LIMA — Mayoral candidate Sharetta Smith has a history of civil lawsuits filed against her, according to court records The Lima News obtained from Lima, Toledo and Chattanooga, Tennessee.
Smith told the newspaper the suits are the result of several things — poor decisions made as a young adult, her struggle to better herself by obtaining a college education, and health issues involving herself and her children. She said she has not shirked her responsibilities in paying back that debt and fully disclosed her financial struggles to the Tennessee Supreme Court when seeking a law license, which it granted.
“Some will argue that my personal financial challenges disqualify me from public office. I disagree, and I believe the 80% of Americans who are in debt — the four out of five Americans who also owe money — would disagree as well. I fully disclosed my debts and lawsuits in my application for admission to practice law in Tennessee. After reviewing my disclosures, the Tennessee Supreme Court granted me a license to practice law,” Smith said in a statement to The Lima News.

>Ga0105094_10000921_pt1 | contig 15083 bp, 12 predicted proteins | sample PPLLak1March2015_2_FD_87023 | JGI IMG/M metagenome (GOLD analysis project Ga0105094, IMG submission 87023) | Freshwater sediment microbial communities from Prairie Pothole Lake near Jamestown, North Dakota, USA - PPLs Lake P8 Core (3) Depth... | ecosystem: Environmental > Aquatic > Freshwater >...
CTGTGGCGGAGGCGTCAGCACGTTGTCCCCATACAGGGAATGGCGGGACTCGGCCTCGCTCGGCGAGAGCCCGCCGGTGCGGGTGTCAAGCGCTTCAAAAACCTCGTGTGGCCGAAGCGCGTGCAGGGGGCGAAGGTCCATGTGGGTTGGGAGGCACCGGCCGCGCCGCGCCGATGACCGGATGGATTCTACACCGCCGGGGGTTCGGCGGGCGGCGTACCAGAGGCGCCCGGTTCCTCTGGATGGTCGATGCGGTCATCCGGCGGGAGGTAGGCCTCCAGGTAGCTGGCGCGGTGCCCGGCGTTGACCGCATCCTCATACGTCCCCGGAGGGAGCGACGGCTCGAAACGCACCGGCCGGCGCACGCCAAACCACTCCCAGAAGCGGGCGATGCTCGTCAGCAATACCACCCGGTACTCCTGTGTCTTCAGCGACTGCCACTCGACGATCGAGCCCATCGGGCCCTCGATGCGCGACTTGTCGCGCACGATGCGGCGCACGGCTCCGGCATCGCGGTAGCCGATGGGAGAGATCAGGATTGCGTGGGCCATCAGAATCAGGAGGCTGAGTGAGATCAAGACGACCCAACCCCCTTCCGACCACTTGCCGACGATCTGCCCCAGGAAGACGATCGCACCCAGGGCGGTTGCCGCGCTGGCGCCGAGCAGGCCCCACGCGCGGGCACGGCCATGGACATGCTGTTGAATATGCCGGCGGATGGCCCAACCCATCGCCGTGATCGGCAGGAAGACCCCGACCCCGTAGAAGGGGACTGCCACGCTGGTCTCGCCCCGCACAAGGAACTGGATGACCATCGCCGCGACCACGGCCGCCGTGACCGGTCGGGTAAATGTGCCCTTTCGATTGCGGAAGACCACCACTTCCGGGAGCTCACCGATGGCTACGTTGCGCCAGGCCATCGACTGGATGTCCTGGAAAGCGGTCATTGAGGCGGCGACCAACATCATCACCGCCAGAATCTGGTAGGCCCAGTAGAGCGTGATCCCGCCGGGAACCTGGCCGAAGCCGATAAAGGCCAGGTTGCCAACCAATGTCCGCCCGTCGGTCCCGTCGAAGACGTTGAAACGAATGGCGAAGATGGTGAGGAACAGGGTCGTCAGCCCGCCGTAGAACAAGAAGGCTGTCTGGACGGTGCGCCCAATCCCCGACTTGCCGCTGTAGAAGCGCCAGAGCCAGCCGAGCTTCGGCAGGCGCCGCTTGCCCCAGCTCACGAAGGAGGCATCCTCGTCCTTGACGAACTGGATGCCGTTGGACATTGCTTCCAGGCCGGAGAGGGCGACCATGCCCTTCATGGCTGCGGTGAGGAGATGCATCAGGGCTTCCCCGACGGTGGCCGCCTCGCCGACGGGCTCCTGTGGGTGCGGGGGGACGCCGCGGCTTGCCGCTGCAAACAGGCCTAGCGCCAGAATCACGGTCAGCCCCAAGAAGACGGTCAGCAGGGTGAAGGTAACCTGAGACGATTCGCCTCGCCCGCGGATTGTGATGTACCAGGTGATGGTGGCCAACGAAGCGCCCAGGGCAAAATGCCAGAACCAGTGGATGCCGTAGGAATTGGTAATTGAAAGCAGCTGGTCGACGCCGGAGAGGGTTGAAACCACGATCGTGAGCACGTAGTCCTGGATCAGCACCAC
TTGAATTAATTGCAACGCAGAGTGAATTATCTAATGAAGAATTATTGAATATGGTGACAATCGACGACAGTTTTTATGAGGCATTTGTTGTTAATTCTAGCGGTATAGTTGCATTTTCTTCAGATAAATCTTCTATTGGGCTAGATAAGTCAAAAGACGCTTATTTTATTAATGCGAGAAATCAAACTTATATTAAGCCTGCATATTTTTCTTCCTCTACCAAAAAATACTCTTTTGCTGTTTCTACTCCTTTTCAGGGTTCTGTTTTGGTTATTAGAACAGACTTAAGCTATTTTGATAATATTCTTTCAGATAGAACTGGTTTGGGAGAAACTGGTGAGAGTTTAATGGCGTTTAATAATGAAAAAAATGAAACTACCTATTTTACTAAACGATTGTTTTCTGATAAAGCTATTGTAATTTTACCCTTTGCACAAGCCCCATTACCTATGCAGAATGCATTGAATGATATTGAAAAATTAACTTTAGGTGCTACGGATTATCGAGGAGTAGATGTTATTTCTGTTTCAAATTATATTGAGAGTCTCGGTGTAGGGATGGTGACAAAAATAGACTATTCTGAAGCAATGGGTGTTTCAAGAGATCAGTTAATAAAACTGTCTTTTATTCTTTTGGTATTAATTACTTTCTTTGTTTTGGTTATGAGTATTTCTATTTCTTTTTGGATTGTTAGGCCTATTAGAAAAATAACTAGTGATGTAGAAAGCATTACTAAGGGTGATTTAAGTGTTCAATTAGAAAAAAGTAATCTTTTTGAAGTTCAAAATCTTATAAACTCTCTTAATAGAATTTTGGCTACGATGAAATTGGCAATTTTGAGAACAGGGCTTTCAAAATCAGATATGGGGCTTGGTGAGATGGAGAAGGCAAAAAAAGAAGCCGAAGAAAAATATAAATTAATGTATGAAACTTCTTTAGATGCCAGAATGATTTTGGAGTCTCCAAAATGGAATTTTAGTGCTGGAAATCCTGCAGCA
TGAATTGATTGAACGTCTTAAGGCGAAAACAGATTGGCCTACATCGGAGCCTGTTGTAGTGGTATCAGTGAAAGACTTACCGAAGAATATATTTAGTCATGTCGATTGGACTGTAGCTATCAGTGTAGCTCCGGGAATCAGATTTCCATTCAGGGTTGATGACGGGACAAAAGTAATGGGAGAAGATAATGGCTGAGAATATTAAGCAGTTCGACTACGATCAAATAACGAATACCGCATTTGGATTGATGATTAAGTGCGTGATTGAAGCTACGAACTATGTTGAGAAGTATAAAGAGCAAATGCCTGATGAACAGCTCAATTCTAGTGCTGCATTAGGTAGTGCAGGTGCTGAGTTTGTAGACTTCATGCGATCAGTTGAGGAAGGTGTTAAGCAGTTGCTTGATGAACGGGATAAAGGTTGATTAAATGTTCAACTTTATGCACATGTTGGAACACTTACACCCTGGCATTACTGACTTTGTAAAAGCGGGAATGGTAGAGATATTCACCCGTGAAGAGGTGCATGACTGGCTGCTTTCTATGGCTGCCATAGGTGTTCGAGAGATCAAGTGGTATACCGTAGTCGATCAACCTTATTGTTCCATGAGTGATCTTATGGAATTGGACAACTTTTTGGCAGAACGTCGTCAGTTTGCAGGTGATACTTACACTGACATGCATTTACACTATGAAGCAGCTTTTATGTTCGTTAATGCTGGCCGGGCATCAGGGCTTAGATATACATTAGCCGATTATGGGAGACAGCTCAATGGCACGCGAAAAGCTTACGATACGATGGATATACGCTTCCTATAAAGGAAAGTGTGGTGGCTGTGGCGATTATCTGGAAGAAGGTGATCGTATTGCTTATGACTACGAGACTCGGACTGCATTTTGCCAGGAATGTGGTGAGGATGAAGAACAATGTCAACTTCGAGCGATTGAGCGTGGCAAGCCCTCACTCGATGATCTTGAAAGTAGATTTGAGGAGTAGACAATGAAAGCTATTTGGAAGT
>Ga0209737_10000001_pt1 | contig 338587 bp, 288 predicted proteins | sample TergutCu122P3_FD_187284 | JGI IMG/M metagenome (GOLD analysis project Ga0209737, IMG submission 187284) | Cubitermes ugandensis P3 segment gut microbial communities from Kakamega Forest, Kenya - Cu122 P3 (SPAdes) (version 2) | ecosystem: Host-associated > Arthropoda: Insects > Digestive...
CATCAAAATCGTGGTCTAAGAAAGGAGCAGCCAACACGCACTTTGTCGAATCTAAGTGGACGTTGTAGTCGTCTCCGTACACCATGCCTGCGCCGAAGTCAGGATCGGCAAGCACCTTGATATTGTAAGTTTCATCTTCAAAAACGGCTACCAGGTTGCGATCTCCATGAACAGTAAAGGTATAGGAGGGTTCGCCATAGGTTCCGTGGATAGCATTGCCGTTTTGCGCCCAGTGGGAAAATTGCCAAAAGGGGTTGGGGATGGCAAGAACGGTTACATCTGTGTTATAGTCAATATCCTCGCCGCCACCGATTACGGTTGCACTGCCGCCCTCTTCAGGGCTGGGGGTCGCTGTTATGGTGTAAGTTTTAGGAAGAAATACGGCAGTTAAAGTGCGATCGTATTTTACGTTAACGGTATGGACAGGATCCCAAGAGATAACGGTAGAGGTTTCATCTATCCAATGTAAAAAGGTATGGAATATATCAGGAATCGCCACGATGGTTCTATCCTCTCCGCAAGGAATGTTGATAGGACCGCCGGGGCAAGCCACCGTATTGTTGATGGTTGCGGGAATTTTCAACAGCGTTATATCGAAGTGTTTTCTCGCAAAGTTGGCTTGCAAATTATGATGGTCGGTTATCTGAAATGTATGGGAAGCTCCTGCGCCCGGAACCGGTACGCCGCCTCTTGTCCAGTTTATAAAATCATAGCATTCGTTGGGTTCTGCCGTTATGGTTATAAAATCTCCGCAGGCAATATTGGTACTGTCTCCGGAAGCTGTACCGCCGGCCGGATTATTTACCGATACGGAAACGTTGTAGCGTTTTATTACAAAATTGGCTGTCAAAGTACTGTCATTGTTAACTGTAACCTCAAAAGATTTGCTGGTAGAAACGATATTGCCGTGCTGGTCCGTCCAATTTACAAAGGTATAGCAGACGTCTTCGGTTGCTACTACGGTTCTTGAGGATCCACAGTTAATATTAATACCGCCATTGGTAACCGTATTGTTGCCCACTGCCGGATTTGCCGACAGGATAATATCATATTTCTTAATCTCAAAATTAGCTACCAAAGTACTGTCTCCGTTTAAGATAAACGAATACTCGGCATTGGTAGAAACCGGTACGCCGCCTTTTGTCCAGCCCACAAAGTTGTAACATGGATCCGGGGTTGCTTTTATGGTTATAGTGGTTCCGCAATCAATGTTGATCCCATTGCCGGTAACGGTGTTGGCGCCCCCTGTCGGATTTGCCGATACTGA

Before coming back to Lima, Smith served as a magistrate in Chattanooga. Prior to that, the Perry High School graduate admitted she struggled while living in Lima. She wrote about those challenges in a Feb. 5, 2016, guest column under the headline — “I love Lima, but I cannot pretend.” It was published as a part of a weeklong series in The Lima News: “Lima: In black and white.”
In that column, Smith noted: “As a young adult, I made mistakes — pregnant at 18; three children by the time I was 21, all born out of wedlock. I lived in Section 8 housing, bought groceries with food stamps and ran down to LACCA to get my electric paid when I found myself with more month than money. I started college, quit, then started again. Over and over I looked for opportunities to create a different kind of life for myself and my children. But I could not find that life in Lima.”
She completed college and earned a law degree, but it came at a cost.